Public trust in scientists rose during the pandemic

Wednesday, 08 December, 2021

Public trust in scientists rose during the pandemic

During the COVID-19 pandemic, more than three-quarters of people globally said they trust science (80%) and scientists (77%) either “a lot” or “some”, according to the Wellcome Global Monitor — the largest global survey of how people think and feel about science. The survey found that levels of trust in scientists have increased since 2018, sitting on par with trust in doctors and nurses.

Notably, people who said they trust in science and scientists a lot rose by nine percentage points since the 2018 survey — 41% and 43% respectively (on par with doctors and nurses at 45%). In every country surveyed, however, only a minority of people said that government leaders valued the expertise of scientists a lot.

Conducted by Gallup World Poll, the Wellcome Global Monitor asked more than 119,000 people in 113 countries and territories, aged 15 years and over, about their views on science during the pandemic. Carried out between August 2020 and February 2021, the survey offers an insightful snapshot of the impact of COVID-19 on people’s lives at a time when science was in the public eye like never before.

People’s trust in a number of institutions rose slightly between 2018 and 2020, including in doctors and nurses, charity workers, journalists and national governments, while their trust in people in their neighbourhood declined slightly. Other key findings include:

  • Doctors and nurses were the most trusted institution globally. In 2020, 45% said they had a lot of trust in them and 43% said they had a lot of trust in scientists.
  • People in Australia and New Zealand trusted scientists a lot the most (62%) and Sub-Saharan Africa, the least (19%). In East Asia trust rose by the largest margin from 2018 (33%) to 2020 (49%).
  • Trust in science rose in people who said they have “some” science knowledge in 2020 (48%) vs 2018 (39%) and those who knew “not much” or “nothing at all about science” in 2020 (33%) vs 2018 (25%).
  • People’s belief that their government valued scientists’ opinions and expertise was most prevalent where overall confidence in the government itself was highest.

“The COVID-19 pandemic has thrust scientists into the spotlight, where they have provided information and guidance affecting the day-to-day lives of billions of people,” said Lara Clements, Associate Director, Public Engagement & Campaigns at Wellcome. “In both 2018 and 2020, we saw a link between people’s perceived knowledge of science and their trust in science. As the pandemic has brought science into more people’s lives, it is perhaps no surprise that people’s trust in science and scientists has risen so much.”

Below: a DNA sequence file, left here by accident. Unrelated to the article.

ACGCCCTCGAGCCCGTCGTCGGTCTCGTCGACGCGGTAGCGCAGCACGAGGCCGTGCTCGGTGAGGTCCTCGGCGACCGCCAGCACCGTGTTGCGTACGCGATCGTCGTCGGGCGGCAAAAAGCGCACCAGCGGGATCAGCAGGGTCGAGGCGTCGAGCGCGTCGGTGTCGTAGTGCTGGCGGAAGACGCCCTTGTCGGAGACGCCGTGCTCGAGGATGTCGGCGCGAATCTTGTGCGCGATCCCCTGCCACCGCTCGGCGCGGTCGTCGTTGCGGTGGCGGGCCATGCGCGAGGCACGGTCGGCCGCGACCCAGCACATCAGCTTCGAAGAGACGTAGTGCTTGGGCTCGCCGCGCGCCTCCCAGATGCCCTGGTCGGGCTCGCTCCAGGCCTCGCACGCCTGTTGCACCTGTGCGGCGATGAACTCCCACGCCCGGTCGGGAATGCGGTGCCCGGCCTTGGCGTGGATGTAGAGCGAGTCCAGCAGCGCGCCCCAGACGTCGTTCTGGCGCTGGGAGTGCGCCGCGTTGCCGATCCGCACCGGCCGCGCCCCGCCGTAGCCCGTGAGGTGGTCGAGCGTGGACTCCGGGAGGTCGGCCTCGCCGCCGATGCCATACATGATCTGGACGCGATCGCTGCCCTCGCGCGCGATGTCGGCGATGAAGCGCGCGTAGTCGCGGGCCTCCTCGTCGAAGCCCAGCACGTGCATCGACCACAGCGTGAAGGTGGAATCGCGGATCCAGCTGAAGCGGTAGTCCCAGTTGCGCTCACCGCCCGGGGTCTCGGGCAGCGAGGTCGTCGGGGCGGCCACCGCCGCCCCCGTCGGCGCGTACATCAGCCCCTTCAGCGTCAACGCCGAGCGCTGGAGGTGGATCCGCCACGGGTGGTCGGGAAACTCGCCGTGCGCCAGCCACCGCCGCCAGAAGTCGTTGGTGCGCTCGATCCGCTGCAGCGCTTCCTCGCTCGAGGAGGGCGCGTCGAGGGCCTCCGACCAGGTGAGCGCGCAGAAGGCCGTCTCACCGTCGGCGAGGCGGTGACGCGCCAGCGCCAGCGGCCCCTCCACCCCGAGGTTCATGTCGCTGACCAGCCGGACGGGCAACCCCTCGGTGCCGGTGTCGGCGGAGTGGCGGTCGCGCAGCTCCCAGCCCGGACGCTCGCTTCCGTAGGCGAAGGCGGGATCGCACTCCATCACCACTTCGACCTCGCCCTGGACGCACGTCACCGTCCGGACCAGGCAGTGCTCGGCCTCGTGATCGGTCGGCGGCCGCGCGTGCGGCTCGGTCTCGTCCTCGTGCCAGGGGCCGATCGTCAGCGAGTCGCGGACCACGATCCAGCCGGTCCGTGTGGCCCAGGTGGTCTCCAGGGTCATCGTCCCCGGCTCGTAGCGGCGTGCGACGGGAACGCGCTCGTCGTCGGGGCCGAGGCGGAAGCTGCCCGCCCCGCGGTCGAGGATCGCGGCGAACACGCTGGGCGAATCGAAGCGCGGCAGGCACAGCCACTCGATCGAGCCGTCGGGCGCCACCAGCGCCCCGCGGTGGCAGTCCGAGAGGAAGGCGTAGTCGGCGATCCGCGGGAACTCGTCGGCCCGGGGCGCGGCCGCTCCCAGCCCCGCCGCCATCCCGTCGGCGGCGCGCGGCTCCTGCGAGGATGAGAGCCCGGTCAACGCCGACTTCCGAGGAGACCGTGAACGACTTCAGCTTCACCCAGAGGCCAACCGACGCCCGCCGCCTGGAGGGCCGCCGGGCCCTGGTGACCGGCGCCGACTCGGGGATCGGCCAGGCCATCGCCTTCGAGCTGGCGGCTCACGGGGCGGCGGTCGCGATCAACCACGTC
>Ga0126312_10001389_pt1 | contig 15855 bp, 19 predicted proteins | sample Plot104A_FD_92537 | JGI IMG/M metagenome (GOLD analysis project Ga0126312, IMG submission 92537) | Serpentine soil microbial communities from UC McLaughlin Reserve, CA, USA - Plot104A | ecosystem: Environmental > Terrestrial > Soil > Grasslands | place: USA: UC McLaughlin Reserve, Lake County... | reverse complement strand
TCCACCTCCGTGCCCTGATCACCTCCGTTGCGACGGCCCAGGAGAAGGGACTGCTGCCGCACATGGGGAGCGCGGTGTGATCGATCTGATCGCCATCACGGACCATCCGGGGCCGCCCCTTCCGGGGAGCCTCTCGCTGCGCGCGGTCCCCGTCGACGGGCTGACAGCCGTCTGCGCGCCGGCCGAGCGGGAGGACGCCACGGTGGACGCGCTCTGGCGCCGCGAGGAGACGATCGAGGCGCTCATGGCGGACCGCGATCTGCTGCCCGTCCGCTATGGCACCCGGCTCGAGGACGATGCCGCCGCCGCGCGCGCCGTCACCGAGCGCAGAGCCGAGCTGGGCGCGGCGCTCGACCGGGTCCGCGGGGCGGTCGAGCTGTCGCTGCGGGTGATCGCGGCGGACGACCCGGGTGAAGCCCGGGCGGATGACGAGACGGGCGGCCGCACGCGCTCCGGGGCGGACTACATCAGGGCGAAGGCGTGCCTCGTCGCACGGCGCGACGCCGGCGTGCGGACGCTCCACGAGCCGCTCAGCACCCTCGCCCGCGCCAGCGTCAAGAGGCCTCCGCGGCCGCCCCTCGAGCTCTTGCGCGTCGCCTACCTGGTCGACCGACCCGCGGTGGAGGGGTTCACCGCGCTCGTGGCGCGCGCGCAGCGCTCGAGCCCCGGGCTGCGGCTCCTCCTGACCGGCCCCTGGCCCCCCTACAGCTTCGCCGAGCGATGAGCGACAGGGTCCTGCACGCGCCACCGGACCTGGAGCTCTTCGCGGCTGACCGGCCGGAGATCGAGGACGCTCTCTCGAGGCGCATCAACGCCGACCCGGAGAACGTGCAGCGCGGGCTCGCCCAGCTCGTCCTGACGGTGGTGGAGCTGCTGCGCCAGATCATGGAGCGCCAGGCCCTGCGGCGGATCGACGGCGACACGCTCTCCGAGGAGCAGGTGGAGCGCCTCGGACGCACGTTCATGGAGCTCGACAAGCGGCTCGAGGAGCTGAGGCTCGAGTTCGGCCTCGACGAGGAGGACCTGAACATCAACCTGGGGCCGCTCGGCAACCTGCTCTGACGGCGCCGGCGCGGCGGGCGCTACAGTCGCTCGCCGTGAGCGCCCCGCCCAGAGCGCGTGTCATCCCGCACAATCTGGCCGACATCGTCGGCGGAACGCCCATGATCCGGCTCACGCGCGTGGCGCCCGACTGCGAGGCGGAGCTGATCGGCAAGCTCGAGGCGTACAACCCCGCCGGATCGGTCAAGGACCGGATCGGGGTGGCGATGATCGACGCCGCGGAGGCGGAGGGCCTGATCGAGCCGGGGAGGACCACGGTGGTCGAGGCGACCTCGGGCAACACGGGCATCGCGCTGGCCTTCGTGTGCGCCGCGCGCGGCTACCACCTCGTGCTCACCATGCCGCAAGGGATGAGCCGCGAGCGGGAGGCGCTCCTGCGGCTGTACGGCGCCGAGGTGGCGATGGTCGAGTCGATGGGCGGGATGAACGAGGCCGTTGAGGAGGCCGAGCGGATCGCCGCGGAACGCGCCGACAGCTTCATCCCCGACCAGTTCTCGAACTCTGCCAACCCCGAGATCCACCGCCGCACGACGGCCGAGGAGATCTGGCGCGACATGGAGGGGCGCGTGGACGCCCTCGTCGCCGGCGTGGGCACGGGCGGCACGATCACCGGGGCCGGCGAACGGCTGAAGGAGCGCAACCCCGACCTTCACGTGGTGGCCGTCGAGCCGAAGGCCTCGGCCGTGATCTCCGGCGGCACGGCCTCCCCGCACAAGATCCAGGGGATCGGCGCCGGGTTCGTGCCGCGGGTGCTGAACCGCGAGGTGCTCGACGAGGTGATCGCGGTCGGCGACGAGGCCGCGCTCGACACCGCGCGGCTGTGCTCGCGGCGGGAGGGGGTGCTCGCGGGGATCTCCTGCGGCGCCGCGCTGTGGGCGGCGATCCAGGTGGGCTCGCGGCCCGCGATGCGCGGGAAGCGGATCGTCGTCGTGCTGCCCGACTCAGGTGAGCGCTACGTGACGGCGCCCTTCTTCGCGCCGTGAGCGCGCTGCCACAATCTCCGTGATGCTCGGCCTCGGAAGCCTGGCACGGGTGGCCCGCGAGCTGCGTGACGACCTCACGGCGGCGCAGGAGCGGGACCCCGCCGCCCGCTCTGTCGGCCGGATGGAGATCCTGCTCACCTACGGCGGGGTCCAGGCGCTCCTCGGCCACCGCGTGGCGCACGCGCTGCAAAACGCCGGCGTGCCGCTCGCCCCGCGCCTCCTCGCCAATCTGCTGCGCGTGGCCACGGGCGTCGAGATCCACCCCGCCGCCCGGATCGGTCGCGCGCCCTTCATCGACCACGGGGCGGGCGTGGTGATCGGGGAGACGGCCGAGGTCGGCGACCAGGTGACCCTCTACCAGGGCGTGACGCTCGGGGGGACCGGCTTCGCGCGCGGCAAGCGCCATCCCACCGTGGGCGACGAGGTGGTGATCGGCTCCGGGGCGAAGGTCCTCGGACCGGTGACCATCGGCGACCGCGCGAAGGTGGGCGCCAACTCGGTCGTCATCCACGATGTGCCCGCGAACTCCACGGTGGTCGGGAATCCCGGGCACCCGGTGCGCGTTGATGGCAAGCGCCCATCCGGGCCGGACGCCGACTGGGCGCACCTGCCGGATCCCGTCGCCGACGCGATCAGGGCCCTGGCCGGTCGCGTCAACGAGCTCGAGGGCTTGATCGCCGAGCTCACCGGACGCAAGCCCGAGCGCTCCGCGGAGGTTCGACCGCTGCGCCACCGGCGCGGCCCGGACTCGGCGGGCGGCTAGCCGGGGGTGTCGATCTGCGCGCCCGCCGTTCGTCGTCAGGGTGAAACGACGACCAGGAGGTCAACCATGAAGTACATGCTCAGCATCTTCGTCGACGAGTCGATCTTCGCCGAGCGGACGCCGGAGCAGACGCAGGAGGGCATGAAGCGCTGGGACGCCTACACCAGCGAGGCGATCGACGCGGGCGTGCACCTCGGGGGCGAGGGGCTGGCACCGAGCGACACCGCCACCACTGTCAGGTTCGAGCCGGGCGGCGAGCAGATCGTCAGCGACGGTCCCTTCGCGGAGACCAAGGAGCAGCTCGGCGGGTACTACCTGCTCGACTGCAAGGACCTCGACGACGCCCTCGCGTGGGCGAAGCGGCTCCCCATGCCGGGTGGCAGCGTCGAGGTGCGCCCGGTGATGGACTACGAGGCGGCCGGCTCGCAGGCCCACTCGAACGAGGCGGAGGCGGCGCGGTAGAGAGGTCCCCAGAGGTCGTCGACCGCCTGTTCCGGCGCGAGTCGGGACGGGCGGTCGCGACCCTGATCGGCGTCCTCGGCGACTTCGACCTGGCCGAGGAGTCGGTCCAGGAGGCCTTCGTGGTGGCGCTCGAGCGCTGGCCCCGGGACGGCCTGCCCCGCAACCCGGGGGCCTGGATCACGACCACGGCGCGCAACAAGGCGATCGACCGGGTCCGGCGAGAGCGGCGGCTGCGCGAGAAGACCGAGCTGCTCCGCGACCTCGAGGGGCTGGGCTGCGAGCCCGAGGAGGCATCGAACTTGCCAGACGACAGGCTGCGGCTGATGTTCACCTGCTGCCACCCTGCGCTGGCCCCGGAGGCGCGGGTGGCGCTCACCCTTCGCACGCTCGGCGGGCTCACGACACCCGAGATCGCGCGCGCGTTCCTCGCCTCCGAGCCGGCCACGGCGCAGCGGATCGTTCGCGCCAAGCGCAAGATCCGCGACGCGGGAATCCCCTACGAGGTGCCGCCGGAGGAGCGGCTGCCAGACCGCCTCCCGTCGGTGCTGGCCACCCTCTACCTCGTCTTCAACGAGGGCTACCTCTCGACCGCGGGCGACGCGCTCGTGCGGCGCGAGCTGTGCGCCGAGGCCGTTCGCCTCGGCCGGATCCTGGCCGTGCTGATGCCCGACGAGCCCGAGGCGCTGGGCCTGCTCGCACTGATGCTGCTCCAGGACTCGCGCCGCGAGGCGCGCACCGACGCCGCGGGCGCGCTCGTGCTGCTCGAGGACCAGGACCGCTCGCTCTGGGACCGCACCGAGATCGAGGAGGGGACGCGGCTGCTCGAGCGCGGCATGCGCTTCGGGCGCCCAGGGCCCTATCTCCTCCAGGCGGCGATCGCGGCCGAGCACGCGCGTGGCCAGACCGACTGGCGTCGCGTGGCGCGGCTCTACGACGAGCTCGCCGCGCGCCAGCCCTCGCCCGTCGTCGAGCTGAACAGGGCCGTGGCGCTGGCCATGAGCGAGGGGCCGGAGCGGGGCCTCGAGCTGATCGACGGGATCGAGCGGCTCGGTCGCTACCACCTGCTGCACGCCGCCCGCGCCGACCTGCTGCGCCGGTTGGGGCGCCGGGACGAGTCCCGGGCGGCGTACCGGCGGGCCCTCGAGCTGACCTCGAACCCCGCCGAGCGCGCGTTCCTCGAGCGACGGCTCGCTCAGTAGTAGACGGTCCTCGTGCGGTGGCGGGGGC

Governments of course have a vital role in implementing scientific recommendations, so the Wellcome Global Monitor asked people’s view on whether their governments value scientific advice. Findings included:

  • Globally, 25% said government leaders placed a lot of value on the opinions and expertise of scientists.
  • People in East Asia were most likely to believe leaders placed a lot of value on the opinions of scientists (39%). Eastern Europe and Latin America were the most sceptical, with 47% in both regions saying their leaders place not much or no value at all on scientists’ opinions.
  • Doctors and nurses were deemed by people as most likely to base decisions about COVID-19 on scientific advice (63%), followed by the World Health Organization (48%) then national governments (41%).

“Trust has always been intrinsic to public health, and success can only be achieved when communities are open to and readily understand the science,” Clements said. “This vast dataset can offer huge potential to learn how the public relate to science.”

“Although this report provides a snapshot of views in 2020, prior to successful vaccines or licensed treatments, it’s vital that we can listen to — and understand — people’s views,” added Beth Thompson, Associate Director, Policy at Wellcome. “These can help design more sustainable, collaborative and equitable solutions to end the pandemic and tackle other urgent global health challenges.”

The full report is available to view at

Image credit: ©

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